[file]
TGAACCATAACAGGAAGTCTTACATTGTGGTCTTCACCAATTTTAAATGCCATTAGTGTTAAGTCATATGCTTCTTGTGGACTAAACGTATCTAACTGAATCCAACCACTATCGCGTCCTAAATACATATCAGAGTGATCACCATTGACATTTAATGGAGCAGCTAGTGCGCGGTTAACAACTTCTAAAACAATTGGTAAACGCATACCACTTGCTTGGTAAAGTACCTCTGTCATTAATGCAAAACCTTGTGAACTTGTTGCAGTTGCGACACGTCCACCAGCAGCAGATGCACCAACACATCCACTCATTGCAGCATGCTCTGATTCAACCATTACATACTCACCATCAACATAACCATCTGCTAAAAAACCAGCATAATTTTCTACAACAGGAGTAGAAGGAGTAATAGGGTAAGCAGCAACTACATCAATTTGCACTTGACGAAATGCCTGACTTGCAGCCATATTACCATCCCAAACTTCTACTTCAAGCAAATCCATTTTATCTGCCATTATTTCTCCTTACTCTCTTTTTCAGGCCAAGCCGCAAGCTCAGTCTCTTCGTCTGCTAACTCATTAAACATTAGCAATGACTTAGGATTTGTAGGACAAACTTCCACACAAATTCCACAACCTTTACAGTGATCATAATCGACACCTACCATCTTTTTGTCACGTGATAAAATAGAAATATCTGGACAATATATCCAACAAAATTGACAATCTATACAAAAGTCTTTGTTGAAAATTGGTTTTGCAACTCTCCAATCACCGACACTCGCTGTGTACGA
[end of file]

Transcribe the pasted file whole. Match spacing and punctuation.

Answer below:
TGAACCATAACAGGAAGTCTTACATTGTGGTCTTCACCAATTTTAAATGCCATTAGTGTTAAGTCATATGCTTCTTGTGGACTAAACGTATCTAACTGAATCCAACCACTATCGCGTCCTAAATACATATCAGAGTGATCACCATTGACATTTAATGGAGCAGCTAGTGCGCGGTTAACAACTTCTAAAACAATTGGTAAACGCATACCACTTGCTTGGTAAAGTACCTCTGTCATTAATGCAAAACCTTGTGAACTTGTTGCAGTTGCGACACGTCCACCAGCAGCAGATGCACCAACACATCCACTCATTGCAGCATGCTCTGATTCAACCATTACATACTCACCATCAACATAACCATCTGCTAAAAAACCAGCATAATTTTCTACAACAGGAGTAGAAGGAGTAATAGGGTAAGCAGCAACTACATCAATTTGCACTTGACGAAATGCCTGACTTGCAGCCATATTACCATCCCAAACTTCTACTTCAAGCAAATCCATTTTATCTGCCATTATTTCTCCTTACTCTCTTTTTCAGGCCAAGCCGCAAGCTCAGTCTCTTCGTCTGCTAACTCATTAAACATTAGCAATGACTTAGGATTTGTAGGACAAACTTCCACACAAATTCCACAACCTTTACAGTGATCATAATCGACACCTACCATCTTTTTGTCACGTGATAAAATAGAAATATCTGGACAATATATCCAACAAAATTGACAATCTATACAAAAGTCTTTGTTGAAAATTGGTTTTGCAACTCTCCAATCACCGACACTCGCTGTGTACGA